- Burke, Aaron. “The Transformation of Biblical and Syro-Palestinian Archaeology." Historical Biblical Archaeology and the Future: The New Pragmatism. Ed. Thomas Evan. Levy. London: Equinox Pub., 2010. “Nevertheless, despite such a well-reasoned basis for the identification of Levantine archaeology, the adoption of this term by many scholars has been, for the most part, simply the result of individual attempts to consider a wider, yet relevant, cultural corpus than that which is suggested by the use of terms like Canaan, Israel, or even Syria-Palestine. Regardless of the manner in which the term has come into common use, for a couple of additional reasons it seems clear that the Levant will remain the term of choice. In the first place scholars have shown a penchant for the term Levant, despite the fact that the term ‘Syria-Palestine’ has been advocated since the late 1970s. This is evident from the fact that no journal or series today has adopted a title that includes ‘Syria-Palestine’. However, the journal Levant has been published since 1969 and since 1990 Ägypten und Levante has also attracted a plethora of papers relating to the archaeology of this region. Furthermore, a search through any electronic database of titles reveals an overwhelming adoption of the term ‘Levant’ when compared to ‘Syria-Palestine’ for archaeological studies. Undoubtedly, this is mostly due to the fact that ‘Syria-Palestine’ is, correctly speaking, the title for a Roman administrative division of the Levant created by Hadrian (Millar 1993). The term ‘Syria-Palestine’ also carries political overtones that inadvertently evoke current efforts to establish a full-fledged Palestinian state. Scholars have recognized, therefore, that—for at least the time being—they can spare themselves further headaches by adopting the term Levant to identify this region”
- Name, Palestina Antiqua (2003), Book 10, p. 6, quote "At the beginning of this Introduction I have indicated how difficult it is to choose a general accepted name for the region this book deals with. In Europe we are used to the late Roman name "Palestine," and the designation "Palestinian Archaeology" has a long history. According to Byzantine usage it included CisJordan and TransJordan and even Lebanon and Sinai. In modern times, however, the name "Palestine" has exclusively become the political designation for a restricted area. Furthermore, in the period this book deals with a region called "Palestine" did not yet exist. Also the ancient name "Canaan" cannot be used as it refers to an older period in history. Designations as: "The Land(s) of the Bible" or "the Hold Land" evoke the suspicion of a theological bias. "The Land of Israel" does not apply to the situation because it never included Lebanon or the greater part of modern Jordan. Therefore I have joined those who today advocate the designation "Southern Levant." Although I confess that it is an awkward name, it is at least strictly geographical"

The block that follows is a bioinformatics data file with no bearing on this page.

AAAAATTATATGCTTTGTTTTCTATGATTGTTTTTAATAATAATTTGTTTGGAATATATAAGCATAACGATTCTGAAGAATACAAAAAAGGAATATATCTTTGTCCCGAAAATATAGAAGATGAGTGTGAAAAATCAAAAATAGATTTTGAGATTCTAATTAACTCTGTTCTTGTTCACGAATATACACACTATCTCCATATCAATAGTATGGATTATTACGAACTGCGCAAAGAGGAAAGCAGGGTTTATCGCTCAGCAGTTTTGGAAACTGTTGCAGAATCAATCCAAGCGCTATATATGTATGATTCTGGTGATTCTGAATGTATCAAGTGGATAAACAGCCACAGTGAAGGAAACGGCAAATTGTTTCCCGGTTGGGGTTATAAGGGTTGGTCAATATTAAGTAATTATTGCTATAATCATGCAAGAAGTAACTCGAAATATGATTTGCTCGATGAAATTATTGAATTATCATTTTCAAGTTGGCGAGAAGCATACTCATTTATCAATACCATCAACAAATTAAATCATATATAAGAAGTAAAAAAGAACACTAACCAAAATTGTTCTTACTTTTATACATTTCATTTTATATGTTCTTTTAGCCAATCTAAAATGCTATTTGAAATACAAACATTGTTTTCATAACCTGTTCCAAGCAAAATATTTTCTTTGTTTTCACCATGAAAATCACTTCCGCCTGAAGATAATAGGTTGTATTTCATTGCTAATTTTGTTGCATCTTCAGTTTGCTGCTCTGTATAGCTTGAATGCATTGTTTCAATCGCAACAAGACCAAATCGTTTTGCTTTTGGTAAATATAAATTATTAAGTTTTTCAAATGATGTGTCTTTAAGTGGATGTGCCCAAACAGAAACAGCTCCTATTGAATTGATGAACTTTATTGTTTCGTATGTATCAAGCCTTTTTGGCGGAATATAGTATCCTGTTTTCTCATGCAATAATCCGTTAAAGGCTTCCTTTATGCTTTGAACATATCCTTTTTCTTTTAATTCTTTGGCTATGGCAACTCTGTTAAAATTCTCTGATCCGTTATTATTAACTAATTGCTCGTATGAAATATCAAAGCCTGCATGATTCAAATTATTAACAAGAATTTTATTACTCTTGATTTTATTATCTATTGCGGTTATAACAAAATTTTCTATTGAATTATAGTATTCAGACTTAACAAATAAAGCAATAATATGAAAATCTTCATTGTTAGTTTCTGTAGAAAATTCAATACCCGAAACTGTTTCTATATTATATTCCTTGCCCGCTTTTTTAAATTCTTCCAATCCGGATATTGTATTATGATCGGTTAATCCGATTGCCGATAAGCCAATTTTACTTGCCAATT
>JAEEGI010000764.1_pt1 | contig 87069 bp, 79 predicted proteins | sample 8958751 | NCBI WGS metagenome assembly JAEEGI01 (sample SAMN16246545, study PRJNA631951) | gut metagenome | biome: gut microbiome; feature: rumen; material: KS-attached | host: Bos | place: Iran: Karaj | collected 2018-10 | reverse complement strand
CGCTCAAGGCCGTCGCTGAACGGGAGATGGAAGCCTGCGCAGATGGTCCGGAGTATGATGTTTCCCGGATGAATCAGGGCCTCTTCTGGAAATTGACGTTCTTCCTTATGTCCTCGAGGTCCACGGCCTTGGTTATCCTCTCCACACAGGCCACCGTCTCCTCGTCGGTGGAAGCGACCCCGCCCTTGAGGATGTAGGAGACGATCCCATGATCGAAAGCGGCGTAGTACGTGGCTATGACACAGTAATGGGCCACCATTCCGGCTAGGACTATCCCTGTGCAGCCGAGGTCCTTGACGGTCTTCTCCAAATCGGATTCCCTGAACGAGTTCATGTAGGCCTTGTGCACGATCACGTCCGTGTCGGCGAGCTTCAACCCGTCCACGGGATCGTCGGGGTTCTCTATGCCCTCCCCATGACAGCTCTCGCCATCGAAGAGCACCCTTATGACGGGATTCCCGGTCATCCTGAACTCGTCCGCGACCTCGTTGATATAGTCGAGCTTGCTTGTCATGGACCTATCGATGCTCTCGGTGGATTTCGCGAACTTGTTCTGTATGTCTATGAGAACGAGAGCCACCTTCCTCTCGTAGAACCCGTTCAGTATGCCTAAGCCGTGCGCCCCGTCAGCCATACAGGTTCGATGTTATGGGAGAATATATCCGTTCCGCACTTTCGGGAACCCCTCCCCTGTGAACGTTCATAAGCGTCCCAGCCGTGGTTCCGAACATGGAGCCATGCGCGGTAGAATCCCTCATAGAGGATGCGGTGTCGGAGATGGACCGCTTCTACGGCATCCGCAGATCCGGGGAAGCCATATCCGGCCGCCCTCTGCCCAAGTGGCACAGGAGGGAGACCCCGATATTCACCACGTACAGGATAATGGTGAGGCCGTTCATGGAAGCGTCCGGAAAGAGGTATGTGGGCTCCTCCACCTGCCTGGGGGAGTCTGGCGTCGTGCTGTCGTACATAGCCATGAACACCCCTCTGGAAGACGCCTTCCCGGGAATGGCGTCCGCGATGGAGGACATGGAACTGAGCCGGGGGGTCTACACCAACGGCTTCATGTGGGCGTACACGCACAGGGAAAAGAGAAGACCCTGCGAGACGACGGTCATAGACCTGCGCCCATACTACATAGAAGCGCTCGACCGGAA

- Sandra Rosendahl (2006-11-28). "Council for British Research in the Levant homepage". Cbrl.org.uk. Retrieved 2010-07-05.
- Biblical and Levantine studies, UCLA
- "About JLS". Journal of Levantine Studies.
- Dever, William G. "Syro-Palestinian and Biblical Archaeology", pp. 1244-1253.
- Sharon, Ilan "Biblical archaeology" in Encyclopedia of Archaeology Elsevier.
- "Ancient Ashkelon - National Geographic Magazine". Ngm.nationalgeographic.com. 2002-10-17. Retrieved 2011-10-17.
- "The state of Israel: Internal influence driving change". BBC News. 2011-11-06.
- Orfalea, Gregory The Arab Americans: A History. Olive Branch Press. Northampton, MA, 2006. Page 249
- Kennedy, Hugh N. (2007). The Great Arab Conquests: How the Spread of Islam Changed the World We Live In. Da Capo Press. p. 376. ISBN 978-0306817281.
- Lapidus, Ira M. (13 October 2014) . A History of Islamic Societies (3rd ed.). Cambridge University Press. p. 70. ISBN 978-0521514309.
- Ethnic Groups of Africa and the Middle East: An Encyclopedia. Retrieved 26 May 2014.
- Braudel, Fernand, The Mediterranean and the Mediterranean World in the Age of Phillip II
- Julia Chatzipanagioti: Griechenland, Zypern, Balkan und Levante. Eine kommentierte Bibliographie der Reiseliteratur des 18. Jahrhunderts. 2 Vol. Eutin 2006. ISBN 3-9810674-2-8
- Levantine Heritage site. Includes many oral and scholarly histories, and genealogies for some Levantine Turkish families.
- Philip Mansel, Levant: Splendour and Catastrophe on the Mediterranean, London, John Murray, 11 November 2010, hardback, 480 pages, ISBN 978-0-7195-6707-0, New Haven, Yale University Press, 24 May 2011, hardback, 470 pages, ISBN 978-0-300-17264-5